Review by Ed Nguyen
Stars: Sean Connery, Claudine
Auger, Adolfo Celi, Luciana Paluzzi
Director: Terence Young
Audio: English DTS or monaural, French 5.1, Spanish monaural
Subtitles: English, Spanish
Video: Color, 2.35:1 widescreen, 1080p high-definition
Features: Two commentaries, image database, two TV specials, six featurettes, trailers & radio spots, commercials
Length: 125 minutes
Release Date: October 21, 2008
“You appear to be unbeatable, Mr. Bond.”
Ian Fleming’s 1961 novel Thunderball was his ninth in a long series of adventures about his literary creation, British super-spy James Bond. The novel also introduced what was to become a fixture in the early films based on Fleming’s novels - the international crime organization known as SPECTRE (Special Executive for Counter-intelligence, Terrorism, Revenge and Extortion). SPECTRE appeared from the very first in the film versions of Dr. No and From Russia with Love, was absent in Goldfinger, but made a glorious return for Thunderball, the fourth James Bond movie in which SPECTRE’s operatives tangled once more with James Bond to their detriment.
The original Fleming novel dealt with a Plan Omega as devised by SPECTRE. This scheme called for the theft of armed nuclear warheads and a subsequent extortion plot against NATO for their return. SPECTRE agent, Emilio Largo, was the chief mastermind charged with carrying out the plan to its completion, while the British operation codenamed “Thunderball” was tasked with recovering the lost weapons. The film retains this essential storyline and most of the novel’s characters and settings.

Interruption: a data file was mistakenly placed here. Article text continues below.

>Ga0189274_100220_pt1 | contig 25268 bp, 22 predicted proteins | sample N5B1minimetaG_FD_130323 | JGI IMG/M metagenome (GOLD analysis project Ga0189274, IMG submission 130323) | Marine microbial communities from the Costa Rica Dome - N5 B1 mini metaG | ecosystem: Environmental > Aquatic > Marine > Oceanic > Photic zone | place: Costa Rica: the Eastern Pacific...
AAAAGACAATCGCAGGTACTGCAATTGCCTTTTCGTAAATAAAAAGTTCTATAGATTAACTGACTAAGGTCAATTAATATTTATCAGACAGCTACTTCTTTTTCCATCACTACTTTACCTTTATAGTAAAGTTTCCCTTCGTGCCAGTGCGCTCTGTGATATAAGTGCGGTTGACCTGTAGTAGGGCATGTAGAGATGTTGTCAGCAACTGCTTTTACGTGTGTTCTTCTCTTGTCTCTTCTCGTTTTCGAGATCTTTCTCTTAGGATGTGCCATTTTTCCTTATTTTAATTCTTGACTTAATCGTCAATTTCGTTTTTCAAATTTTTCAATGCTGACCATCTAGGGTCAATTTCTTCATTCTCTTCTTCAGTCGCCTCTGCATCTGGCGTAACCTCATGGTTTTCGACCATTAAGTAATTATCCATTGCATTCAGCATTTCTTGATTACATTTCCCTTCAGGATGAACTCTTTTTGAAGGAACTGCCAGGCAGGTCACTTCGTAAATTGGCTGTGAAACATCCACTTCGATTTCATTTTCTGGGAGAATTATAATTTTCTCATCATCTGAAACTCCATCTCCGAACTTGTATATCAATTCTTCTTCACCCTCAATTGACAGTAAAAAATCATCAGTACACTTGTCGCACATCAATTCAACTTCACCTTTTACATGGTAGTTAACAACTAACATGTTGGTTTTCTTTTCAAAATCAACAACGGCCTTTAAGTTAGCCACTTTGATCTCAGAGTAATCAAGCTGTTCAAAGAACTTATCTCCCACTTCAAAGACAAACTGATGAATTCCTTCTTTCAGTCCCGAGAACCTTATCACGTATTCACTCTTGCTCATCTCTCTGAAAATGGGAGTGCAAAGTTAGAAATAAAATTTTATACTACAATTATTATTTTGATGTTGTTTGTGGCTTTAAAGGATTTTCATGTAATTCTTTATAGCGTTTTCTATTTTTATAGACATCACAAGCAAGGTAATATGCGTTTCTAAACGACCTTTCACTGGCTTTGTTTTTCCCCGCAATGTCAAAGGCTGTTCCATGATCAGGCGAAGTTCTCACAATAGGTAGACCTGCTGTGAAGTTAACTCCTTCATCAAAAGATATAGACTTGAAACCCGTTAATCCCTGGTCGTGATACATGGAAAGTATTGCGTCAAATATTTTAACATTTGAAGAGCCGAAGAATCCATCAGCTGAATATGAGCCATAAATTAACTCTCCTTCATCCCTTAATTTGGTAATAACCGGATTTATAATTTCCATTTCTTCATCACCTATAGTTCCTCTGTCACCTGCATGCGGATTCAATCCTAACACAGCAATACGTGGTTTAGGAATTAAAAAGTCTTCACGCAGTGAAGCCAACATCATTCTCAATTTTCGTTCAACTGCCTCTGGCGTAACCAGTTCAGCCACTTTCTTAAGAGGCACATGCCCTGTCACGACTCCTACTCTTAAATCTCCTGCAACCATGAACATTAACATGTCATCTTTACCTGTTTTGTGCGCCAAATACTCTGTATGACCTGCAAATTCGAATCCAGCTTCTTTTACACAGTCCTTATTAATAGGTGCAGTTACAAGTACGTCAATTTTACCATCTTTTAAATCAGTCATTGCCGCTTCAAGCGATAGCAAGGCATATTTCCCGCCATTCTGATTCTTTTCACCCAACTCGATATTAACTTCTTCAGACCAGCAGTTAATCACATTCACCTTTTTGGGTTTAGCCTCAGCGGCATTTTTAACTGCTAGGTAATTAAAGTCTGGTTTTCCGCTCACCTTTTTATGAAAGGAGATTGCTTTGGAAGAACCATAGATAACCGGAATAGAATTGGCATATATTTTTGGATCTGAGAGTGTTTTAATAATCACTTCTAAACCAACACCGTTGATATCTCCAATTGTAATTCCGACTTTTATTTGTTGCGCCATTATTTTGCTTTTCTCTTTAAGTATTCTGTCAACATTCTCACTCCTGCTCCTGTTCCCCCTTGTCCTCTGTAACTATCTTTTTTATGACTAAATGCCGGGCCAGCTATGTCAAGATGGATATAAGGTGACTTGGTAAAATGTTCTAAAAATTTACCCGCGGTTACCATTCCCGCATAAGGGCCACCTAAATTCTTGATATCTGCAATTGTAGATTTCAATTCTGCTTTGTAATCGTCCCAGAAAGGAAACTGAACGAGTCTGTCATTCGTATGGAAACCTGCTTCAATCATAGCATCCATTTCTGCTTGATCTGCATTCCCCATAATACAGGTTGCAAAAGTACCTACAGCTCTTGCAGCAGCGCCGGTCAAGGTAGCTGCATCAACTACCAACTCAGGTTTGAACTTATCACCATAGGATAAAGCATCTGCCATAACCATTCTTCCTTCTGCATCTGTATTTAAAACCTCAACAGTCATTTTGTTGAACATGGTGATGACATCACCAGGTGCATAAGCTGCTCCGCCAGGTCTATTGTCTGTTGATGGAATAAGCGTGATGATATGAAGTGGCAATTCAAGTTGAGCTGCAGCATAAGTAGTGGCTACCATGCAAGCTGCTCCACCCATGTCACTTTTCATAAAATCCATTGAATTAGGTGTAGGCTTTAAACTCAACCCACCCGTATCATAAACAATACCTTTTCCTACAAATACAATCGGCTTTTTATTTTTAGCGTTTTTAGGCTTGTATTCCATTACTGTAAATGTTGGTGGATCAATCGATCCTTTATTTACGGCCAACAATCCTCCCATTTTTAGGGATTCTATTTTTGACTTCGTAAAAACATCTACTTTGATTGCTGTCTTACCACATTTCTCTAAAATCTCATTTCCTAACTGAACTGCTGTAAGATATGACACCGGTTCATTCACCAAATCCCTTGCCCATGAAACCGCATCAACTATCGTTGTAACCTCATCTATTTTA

Thunderball was the third and final James Bond film directed by Terence Young, and it was certainly the most epic Bond film to date. Young’s previous entries in the franchise had been more suspense-thrillers than action-adventures, but the third Bond film Goldfinger had set a new standard for gadgets, large action set pieces, and wit, a formula to which subsequent Bond films generally adhered. Accordingly, Thunderball received a great amount of media attention and anticipation. The scope of the marketing blitz accompanying the film’s release was also quite unprecedented, and not surprisingly, Thunderball became the most successful of the Sean Connery outings as James Bond.
Thunderball follows the general trend of previous Bond films - a rich megalomaniac set on power and world domination is foiled by James Bond. This go around, the villain is SPECTRE’s Number 2, Emilio Largo (Adolfo Celi), who along with seductive SPECTRE assassin Fiona Volpe (Luciana Paluzzi) has successfully completed stage one of a daring plan to steal nuclear weapons right off a NATO jet and then to blackmail the world’s governments into paying for their return. The price of noncompliance with this demand is severe - nuclear detonation.